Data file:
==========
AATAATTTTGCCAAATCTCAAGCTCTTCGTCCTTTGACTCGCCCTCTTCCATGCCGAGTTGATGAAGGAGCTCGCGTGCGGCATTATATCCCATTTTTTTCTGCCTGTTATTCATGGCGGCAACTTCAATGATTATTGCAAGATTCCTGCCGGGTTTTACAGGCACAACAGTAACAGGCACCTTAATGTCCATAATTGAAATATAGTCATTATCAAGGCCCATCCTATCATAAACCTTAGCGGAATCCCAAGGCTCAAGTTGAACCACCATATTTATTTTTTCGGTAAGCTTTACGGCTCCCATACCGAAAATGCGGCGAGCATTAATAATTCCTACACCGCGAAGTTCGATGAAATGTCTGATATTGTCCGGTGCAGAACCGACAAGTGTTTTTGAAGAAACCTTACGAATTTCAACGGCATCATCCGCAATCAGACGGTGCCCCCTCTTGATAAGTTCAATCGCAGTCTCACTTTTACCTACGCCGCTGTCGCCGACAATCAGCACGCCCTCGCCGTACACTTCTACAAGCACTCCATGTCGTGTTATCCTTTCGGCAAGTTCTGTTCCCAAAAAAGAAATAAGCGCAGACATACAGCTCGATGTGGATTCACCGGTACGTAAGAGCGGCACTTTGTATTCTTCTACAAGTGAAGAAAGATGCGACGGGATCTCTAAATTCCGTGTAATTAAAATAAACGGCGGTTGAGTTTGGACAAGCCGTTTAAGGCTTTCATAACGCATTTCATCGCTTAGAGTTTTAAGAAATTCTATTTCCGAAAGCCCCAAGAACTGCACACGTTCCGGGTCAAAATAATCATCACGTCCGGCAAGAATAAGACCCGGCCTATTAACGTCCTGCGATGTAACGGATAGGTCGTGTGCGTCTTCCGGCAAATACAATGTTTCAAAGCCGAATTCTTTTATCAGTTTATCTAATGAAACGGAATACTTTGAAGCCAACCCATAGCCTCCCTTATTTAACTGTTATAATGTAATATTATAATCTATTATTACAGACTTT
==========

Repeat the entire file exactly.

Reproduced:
AATAATTTTGCCAAATCTCAAGCTCTTCGTCCTTTGACTCGCCCTCTTCCATGCCGAGTTGATGAAGGAGCTCGCGTGCGGCATTATATCCCATTTTTTTCTGCCTGTTATTCATGGCGGCAACTTCAATGATTATTGCAAGATTCCTGCCGGGTTTTACAGGCACAACAGTAACAGGCACCTTAATGTCCATAATTGAAATATAGTCATTATCAAGGCCCATCCTATCATAAACCTTAGCGGAATCCCAAGGCTCAAGTTGAACCACCATATTTATTTTTTCGGTAAGCTTTACGGCTCCCATACCGAAAATGCGGCGAGCATTAATAATTCCTACACCGCGAAGTTCGATGAAATGTCTGATATTGTCCGGTGCAGAACCGACAAGTGTTTTTGAAGAAACCTTACGAATTTCAACGGCATCATCCGCAATCAGACGGTGCCCCCTCTTGATAAGTTCAATCGCAGTCTCACTTTTACCTACGCCGCTGTCGCCGACAATCAGCACGCCCTCGCCGTACACTTCTACAAGCACTCCATGTCGTGTTATCCTTTCGGCAAGTTCTGTTCCCAAAAAAGAAATAAGCGCAGACATACAGCTCGATGTGGATTCACCGGTACGTAAGAGCGGCACTTTGTATTCTTCTACAAGTGAAGAAAGATGCGACGGGATCTCTAAATTCCGTGTAATTAAAATAAACGGCGGTTGAGTTTGGACAAGCCGTTTAAGGCTTTCATAACGCATTTCATCGCTTAGAGTTTTAAGAAATTCTATTTCCGAAAGCCCCAAGAACTGCACACGTTCCGGGTCAAAATAATCATCACGTCCGGCAAGAATAAGACCCGGCCTATTAACGTCCTGCGATGTAACGGATAGGTCGTGTGCGTCTTCCGGCAAATACAATGTTTCAAAGCCGAATTCTTTTATCAGTTTATCTAATGAAACGGAATACTTTGAAGCCAACCCATAGCCTCCCTTATTTAACTGTTATAATGTAATATTATAATCTATTATTACAGACTTT